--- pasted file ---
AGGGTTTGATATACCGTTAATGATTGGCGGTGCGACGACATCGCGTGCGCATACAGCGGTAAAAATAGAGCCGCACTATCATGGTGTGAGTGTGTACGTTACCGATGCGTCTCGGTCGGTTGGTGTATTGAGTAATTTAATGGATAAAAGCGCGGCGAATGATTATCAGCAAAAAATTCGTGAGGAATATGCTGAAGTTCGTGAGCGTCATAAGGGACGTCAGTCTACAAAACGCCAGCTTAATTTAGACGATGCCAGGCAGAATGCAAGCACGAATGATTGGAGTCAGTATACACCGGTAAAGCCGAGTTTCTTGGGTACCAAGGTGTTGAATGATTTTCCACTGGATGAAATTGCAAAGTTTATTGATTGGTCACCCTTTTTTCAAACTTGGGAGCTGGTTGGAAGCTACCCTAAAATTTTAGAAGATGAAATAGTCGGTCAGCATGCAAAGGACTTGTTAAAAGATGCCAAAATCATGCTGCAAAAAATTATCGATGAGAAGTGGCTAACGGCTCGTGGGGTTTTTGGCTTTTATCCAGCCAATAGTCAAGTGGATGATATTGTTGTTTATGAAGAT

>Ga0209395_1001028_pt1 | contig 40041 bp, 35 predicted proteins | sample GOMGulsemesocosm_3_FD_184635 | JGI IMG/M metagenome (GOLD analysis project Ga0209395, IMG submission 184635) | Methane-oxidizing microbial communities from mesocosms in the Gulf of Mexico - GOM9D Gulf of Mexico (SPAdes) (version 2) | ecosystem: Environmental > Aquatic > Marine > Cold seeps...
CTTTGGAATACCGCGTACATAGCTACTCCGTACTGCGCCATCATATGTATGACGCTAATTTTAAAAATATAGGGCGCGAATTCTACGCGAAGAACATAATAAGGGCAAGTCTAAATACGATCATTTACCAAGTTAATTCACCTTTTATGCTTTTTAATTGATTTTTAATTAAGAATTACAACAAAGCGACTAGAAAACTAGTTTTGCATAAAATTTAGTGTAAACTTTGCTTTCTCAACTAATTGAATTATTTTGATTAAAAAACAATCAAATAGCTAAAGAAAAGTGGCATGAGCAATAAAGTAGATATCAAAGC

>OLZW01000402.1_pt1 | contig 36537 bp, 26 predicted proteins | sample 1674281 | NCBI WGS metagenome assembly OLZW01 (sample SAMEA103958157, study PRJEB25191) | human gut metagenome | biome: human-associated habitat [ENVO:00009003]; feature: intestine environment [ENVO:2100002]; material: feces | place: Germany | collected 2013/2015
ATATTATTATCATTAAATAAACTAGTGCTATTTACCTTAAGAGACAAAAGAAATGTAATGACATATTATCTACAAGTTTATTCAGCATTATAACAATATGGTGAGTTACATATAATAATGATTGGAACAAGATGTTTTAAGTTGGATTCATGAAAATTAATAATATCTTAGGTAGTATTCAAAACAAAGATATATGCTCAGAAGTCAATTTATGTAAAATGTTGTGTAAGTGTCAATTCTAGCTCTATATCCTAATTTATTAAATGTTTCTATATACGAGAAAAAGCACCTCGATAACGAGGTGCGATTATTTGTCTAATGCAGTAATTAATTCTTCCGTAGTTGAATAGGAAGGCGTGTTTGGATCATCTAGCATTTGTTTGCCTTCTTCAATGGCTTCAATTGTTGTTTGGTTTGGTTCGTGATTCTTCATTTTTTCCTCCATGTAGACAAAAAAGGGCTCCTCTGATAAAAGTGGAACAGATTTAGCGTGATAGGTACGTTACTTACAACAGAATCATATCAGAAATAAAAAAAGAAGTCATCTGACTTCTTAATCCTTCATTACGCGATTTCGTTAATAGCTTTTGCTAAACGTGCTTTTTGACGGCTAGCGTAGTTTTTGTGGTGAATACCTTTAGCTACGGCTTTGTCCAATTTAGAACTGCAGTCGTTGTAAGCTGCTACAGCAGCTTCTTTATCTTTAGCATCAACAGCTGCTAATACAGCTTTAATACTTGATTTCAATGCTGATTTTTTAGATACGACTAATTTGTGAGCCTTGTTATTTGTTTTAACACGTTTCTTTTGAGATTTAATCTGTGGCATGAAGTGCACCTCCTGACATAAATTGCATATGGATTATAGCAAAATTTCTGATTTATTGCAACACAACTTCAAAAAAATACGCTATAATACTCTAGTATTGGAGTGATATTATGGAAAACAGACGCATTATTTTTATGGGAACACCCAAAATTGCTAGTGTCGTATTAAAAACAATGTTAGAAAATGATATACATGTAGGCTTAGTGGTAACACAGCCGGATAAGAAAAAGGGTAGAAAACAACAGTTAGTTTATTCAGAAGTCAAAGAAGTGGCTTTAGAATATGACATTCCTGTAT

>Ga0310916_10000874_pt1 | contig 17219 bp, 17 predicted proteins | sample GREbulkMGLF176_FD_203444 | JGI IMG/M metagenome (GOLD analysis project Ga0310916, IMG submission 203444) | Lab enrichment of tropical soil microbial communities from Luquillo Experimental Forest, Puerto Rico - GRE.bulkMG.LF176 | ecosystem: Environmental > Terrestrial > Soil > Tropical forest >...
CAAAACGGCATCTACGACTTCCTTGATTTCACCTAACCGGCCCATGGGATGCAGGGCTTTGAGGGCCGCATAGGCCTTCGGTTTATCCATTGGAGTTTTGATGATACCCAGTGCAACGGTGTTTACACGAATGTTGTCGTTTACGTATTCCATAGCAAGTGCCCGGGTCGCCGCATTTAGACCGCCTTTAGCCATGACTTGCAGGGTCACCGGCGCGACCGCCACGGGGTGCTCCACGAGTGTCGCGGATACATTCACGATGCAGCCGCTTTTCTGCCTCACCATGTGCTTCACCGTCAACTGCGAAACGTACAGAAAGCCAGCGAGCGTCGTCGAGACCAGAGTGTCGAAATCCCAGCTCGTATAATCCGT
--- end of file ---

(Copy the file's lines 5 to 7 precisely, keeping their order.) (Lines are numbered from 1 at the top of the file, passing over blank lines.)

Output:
ATATTATTATCATTAAATAAACTAGTGCTATTTACCTTAAGAGACAAAAGAAATGTAATGACATATTATCTACAAGTTTATTCAGCATTATAACAATATGGTGAGTTACATATAATAATGATTGGAACAAGATGTTTTAAGTTGGATTCATGAAAATTAATAATATCTTAGGTAGTATTCAAAACAAAGATATATGCTCAGAAGTCAATTTATGTAAAATGTTGTGTAAGTGTCAATTCTAGCTCTATATCCTAATTTATTAAATGTTTCTATATACGAGAAAAAGCACCTCGATAACGAGGTGCGATTATTTGTCTAATGCAGTAATTAATTCTTCCGTAGTTGAATAGGAAGGCGTGTTTGGATCATCTAGCATTTGTTTGCCTTCTTCAATGGCTTCAATTGTTGTTTGGTTTGGTTCGTGATTCTTCATTTTTTCCTCCATGTAGACAAAAAAGGGCTCCTCTGATAAAAGTGGAACAGATTTAGCGTGATAGGTACGTTACTTACAACAGAATCATATCAGAAATAAAAAAAGAAGTCATCTGACTTCTTAATCCTTCATTACGCGATTTCGTTAATAGCTTTTGCTAAACGTGCTTTTTGACGGCTAGCGTAGTTTTTGTGGTGAATACCTTTAGCTACGGCTTTGTCCAATTTAGAACTGCAGTCGTTGTAAGCTGCTACAGCAGCTTCTTTATCTTTAGCATCAACAGCTGCTAATACAGCTTTAATACTTGATTTCAATGCTGATTTTTTAGATACGACTAATTTGTGAGCCTTGTTATTTGTTTTAACACGTTTCTTTTGAGATTTAATCTGTGGCATGAAGTGCACCTCCTGACATAAATTGCATATGGATTATAGCAAAATTTCTGATTTATTGCAACACAACTTCAAAAAAATACGCTATAATACTCTAGTATTGGAGTGATATTATGGAAAACAGACGCATTATTTTTATGGGAACACCCAAAATTGCTAGTGTCGTATTAAAAACAATGTTAGAAAATGATATACATGTAGGCTTAGTGGTAACACAGCCGGATAAGAAAAAGGGTAGAAAACAACAGTTAGTTTATTCAGAAGTCAAAGAAGTGGCTTTAGAATATGACATTCCTGTAT

>Ga0310916_10000874_pt1 | contig 17219 bp, 17 predicted proteins | sample GREbulkMGLF176_FD_203444 | JGI IMG/M metagenome (GOLD analysis project Ga0310916, IMG submission 203444) | Lab enrichment of tropical soil microbial communities from Luquillo Experimental Forest, Puerto Rico - GRE.bulkMG.LF176 | ecosystem: Environmental > Terrestrial > Soil > Tropical forest >...
CAAAACGGCATCTACGACTTCCTTGATTTCACCTAACCGGCCCATGGGATGCAGGGCTTTGAGGGCCGCATAGGCCTTCGGTTTATCCATTGGAGTTTTGATGATACCCAGTGCAACGGTGTTTACACGAATGTTGTCGTTTACGTATTCCATAGCAAGTGCCCGGGTCGCCGCATTTAGACCGCCTTTAGCCATGACTTGCAGGGTCACCGGCGCGACCGCCACGGGGTGCTCCACGAGTGTCGCGGATACATTCACGATGCAGCCGCTTTTCTGCCTCACCATGTGCTTCACCGTCAACTGCGAAACGTACAGAAAGCCAGCGAGCGTCGTCGAGACCAGAGTGTCGAAATCCCAGCTCGTATAATCCGT